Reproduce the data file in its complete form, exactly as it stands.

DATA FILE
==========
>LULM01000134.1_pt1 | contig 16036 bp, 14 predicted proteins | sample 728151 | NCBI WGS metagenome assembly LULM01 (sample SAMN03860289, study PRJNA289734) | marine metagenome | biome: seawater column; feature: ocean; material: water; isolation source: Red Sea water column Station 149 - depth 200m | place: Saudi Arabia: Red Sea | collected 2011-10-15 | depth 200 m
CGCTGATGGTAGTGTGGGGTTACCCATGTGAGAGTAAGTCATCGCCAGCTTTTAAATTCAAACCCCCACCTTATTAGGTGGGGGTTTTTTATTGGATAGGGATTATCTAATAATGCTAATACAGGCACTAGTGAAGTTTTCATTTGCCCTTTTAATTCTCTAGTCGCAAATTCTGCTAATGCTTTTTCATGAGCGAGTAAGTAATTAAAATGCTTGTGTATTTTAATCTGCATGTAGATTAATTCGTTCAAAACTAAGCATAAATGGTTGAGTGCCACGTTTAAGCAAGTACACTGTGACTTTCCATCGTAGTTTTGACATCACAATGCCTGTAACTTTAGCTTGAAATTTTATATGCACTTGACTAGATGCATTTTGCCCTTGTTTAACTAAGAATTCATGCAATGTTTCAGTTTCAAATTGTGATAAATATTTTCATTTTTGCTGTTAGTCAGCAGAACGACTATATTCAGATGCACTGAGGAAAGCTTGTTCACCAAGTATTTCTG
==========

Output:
>LULM01000134.1_pt1 | contig 16036 bp, 14 predicted proteins | sample 728151 | NCBI WGS metagenome assembly LULM01 (sample SAMN03860289, study PRJNA289734) | marine metagenome | biome: seawater column; feature: ocean; material: water; isolation source: Red Sea water column Station 149 - depth 200m | place: Saudi Arabia: Red Sea | collected 2011-10-15 | depth 200 m
CGCTGATGGTAGTGTGGGGTTACCCATGTGAGAGTAAGTCATCGCCAGCTTTTAAATTCAAACCCCCACCTTATTAGGTGGGGGTTTTTTATTGGATAGGGATTATCTAATAATGCTAATACAGGCACTAGTGAAGTTTTCATTTGCCCTTTTAATTCTCTAGTCGCAAATTCTGCTAATGCTTTTTCATGAGCGAGTAAGTAATTAAAATGCTTGTGTATTTTAATCTGCATGTAGATTAATTCGTTCAAAACTAAGCATAAATGGTTGAGTGCCACGTTTAAGCAAGTACACTGTGACTTTCCATCGTAGTTTTGACATCACAATGCCTGTAACTTTAGCTTGAAATTTTATATGCACTTGACTAGATGCATTTTGCCCTTGTTTAACTAAGAATTCATGCAATGTTTCAGTTTCAAATTGTGATAAATATTTTCATTTTTGCTGTTAGTCAGCAGAACGACTATATTCAGATGCACTGAGGAAAGCTTGTTCACCAAGTATTTCTG